Tag: global



Getting to Tel Aviv and Israel for the first time is a culture shock. You step off the plane and, instantly, you’re placed into an environment that is entirely foreign to almost everyone outside of Israel. This is the only country with Hebrew as the national language and Judaism as the national religion.

Guest blogger: Leah, a BSBA sophomore at Washington University in St. Louis

So, lets begin with the new language. Not only a new language that you very well might not understand, but also a new alphabet, which creates entirely new obstacles. We may not think too much about it, but the alphabet is very, very important. When in France, or Spain, or other European countries, there are plenty of cognates so that we can somewhat comprehend the signs we see on the streets or a menu of some sorts. Here that all changes.

Being Christian in a Jewish state isn’t so much of an obstacle here, but a reality check. Back in the States, we are surrounded by a Christian society that hangs lights during the Christmas months, some shops close down on Sundays for religious reasons, and many other nuances that seem to be just a part of life for us. But in Tel Aviv, there is a stark difference in the way that things are done. For religious reasons, there is no working allowed on Friday from sundown to Saturday around the same time.

From seeing all of these differences in societal occurrences, I’ve come to ask questions to further understand why some things are done the way they are here, and I’ve found myself becoming more curious about other ways of life than my own. This program isn’t only helping us learn about business in Israel, but also to learn about the culture and to appreciate it.

Bryan, Jared, Leah, Adam, and Marni at a start-up in Tel Aviv.

Bryan, Jared, Leah, Adam, and Marni at a start-up in Tel Aviv.

While there are so many cultural differences here, there are ways to adapt and adjust. For the most part, you can always find someone in the vicinity who speaks at least a little bit of English to help you out, and they are more than happy to do so. Israelis want everyone to understand their culture too, so there are never judgments passed. One specific asset that we have in this program is a peer mentor from the IDC campus. Having a personal connection with someone close to our age who can help us get around and see Tel Aviv the way that they see it as a local is an amazing experience that not many visitors enjoy.

 


The 2015 Israel Summer Business Academy begins June 4! In Tel Aviv, Israel, 35 undergraduate students are are coming together from six universities around the world for the next six weeks.

They’ll be studying venture creation, business, innovation, and entrepreneurship at IDC in Herzliya. In addition to time in the classroom, they’ll also embark on cultural and academic excursions to visit Jerusalem, Negev Desert, Golan Heights, and the Sea of Galilee.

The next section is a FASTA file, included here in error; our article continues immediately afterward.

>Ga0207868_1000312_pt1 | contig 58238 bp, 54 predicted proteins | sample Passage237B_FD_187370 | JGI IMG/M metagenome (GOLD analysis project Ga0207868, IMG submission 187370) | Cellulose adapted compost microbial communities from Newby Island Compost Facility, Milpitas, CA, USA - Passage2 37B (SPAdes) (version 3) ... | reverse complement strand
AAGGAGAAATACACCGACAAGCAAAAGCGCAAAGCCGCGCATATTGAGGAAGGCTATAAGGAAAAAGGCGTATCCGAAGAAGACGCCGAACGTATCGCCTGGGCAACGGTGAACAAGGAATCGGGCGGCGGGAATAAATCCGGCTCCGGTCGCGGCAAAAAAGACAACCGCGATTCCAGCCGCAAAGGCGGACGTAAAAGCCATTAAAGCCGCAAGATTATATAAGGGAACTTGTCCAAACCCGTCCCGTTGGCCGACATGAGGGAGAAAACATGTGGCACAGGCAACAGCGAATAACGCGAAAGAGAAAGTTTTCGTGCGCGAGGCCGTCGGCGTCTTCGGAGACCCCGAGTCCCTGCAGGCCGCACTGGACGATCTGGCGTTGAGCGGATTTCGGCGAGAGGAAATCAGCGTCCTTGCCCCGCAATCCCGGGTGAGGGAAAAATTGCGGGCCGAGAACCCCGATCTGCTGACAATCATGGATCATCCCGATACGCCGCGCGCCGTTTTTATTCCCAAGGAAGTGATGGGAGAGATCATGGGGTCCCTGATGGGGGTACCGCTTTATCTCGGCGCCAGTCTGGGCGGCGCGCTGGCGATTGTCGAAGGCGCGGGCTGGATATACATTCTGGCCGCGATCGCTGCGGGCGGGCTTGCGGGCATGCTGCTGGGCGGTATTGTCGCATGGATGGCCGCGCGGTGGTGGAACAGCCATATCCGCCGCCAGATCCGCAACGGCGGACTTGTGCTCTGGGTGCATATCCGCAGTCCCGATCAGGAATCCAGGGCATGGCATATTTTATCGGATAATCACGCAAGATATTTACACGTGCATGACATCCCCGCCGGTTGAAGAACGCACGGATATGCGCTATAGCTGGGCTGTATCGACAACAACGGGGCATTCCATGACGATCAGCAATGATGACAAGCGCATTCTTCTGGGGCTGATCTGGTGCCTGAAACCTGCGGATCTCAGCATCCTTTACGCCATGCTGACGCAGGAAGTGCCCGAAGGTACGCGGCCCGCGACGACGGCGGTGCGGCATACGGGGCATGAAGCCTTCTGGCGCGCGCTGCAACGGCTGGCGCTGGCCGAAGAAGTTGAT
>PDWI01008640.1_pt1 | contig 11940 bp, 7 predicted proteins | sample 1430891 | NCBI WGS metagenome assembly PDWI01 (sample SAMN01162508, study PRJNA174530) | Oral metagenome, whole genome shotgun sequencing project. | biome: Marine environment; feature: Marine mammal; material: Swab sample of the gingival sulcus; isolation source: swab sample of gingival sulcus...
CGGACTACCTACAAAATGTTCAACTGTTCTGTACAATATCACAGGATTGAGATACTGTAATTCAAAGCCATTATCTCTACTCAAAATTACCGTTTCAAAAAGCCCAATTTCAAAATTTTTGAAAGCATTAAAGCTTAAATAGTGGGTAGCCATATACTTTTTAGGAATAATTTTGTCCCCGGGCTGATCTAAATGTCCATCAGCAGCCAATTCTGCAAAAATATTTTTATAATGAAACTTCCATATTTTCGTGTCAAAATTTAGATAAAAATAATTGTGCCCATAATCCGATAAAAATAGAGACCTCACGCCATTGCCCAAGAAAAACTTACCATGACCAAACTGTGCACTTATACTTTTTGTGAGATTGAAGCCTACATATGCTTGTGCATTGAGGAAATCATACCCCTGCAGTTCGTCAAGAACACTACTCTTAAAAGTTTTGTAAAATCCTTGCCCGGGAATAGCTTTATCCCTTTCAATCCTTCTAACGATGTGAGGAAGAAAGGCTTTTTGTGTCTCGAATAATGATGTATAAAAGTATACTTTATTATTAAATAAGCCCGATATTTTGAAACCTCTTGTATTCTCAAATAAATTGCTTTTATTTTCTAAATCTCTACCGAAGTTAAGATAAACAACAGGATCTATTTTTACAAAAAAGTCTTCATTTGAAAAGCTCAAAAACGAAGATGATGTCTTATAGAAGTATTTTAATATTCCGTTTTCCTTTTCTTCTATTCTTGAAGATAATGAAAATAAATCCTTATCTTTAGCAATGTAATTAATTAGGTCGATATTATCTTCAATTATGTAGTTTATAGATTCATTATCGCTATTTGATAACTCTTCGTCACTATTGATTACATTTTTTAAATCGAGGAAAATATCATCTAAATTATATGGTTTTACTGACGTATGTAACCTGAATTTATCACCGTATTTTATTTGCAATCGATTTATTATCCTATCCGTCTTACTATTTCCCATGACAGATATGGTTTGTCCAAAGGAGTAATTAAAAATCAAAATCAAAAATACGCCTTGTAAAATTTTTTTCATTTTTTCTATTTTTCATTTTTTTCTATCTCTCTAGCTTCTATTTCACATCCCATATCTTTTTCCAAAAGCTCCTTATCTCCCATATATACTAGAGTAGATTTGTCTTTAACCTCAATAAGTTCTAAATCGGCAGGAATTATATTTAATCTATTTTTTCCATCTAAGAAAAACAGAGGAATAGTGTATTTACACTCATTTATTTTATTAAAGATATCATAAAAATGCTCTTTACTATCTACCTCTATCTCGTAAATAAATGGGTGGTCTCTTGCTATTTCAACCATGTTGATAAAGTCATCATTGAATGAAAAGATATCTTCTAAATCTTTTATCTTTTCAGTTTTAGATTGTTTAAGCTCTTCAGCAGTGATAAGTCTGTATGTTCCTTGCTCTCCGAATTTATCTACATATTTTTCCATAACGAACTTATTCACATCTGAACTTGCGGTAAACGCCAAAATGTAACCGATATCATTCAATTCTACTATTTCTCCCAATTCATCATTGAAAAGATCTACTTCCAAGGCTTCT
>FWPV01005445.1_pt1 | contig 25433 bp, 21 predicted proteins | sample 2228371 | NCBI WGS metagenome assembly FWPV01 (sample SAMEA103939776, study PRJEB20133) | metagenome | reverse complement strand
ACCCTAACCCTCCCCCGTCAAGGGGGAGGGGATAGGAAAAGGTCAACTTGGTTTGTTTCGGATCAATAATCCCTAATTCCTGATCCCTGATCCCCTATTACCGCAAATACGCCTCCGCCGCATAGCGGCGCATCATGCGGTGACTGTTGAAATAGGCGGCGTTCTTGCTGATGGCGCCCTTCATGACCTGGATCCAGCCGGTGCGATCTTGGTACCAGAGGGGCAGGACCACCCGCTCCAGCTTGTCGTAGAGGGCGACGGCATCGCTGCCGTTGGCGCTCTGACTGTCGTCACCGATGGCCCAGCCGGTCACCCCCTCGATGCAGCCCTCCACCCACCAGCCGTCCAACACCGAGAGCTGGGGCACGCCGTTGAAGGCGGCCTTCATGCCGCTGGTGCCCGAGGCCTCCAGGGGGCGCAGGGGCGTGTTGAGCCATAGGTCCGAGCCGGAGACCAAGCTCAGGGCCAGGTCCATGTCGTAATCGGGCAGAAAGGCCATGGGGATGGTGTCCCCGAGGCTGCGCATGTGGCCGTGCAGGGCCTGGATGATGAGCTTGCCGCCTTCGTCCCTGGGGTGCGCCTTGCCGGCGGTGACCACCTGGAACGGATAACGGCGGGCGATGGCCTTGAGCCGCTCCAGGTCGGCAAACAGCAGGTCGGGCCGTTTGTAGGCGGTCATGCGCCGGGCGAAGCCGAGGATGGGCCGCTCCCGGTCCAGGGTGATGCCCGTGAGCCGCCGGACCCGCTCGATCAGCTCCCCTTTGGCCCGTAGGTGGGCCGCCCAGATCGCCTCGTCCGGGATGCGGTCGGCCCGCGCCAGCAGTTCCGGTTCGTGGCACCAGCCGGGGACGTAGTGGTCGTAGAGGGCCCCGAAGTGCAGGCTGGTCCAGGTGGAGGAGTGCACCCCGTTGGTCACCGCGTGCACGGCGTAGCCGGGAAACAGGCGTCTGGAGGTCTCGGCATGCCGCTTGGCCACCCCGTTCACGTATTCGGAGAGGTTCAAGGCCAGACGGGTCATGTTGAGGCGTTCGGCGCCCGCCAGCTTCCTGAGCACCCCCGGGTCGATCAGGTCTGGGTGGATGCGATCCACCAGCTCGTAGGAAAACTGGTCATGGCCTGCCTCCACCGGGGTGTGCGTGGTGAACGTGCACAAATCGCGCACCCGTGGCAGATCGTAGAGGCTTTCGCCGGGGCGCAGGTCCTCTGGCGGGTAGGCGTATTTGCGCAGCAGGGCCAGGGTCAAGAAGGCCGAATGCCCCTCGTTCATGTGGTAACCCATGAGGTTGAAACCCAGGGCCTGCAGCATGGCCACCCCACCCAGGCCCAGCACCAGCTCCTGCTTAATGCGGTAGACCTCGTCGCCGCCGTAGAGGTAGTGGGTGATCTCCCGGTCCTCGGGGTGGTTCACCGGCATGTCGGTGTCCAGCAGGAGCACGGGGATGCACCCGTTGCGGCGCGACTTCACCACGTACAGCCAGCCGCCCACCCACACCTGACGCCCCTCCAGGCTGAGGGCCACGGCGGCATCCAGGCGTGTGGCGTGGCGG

For more information on ISBA and what to look forward to from this summer’s academy, visit the website and read last year’s blogs here. And be sure to follow the blog for updates on their adventures and follow them on Twitter: @ISBA_Olin and #OlinISBA.

 




“Bringing people together for a better world,” is an overarching goal for Anheuser-Busch InBev, according to Rainer Meyrer, the company’s Global Director, Beer & Better World.  Meyrer was a guest speaker in Prof. Martin Sneider’s MGT 529 class, Management and Corporate Responsibility.

While there are many definitions of a better world, Meyrer spoke about AB InBev’s three pillars of what many would call corporate social responsibility:

  • Responsible Drinking
  • Environment
  • Community

The main goal in each of the areas is problem reduction, and as a company, AB InBev believes it has a responsibility, as people and citizens, to participate in making a better world.

Educating people across the globe about designated drivers, water conservation, agricultural development, and watershed protection are just a few of the projects Meyrer explored with the class.

He also was clear that AB InBev is not the solution to all problems, but can certainly be part of the solution.

Watch video about AB Inbev’s Better World corporate responsibility initiatives here.




Effective policy making requires a multifaceted and nuanced understanding of the world around us. Markets are global and economies are increasingly interdependent. As the world has grown closer, residents of Brazil, Syria, and China are now our next door neighbors. Tanks and planes aren’t the only consideration for the new policy entrepreneur. A clear view of the world is necessary to understand the international ramifications of decisions made in the United States.

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BEE’s Trevor Corning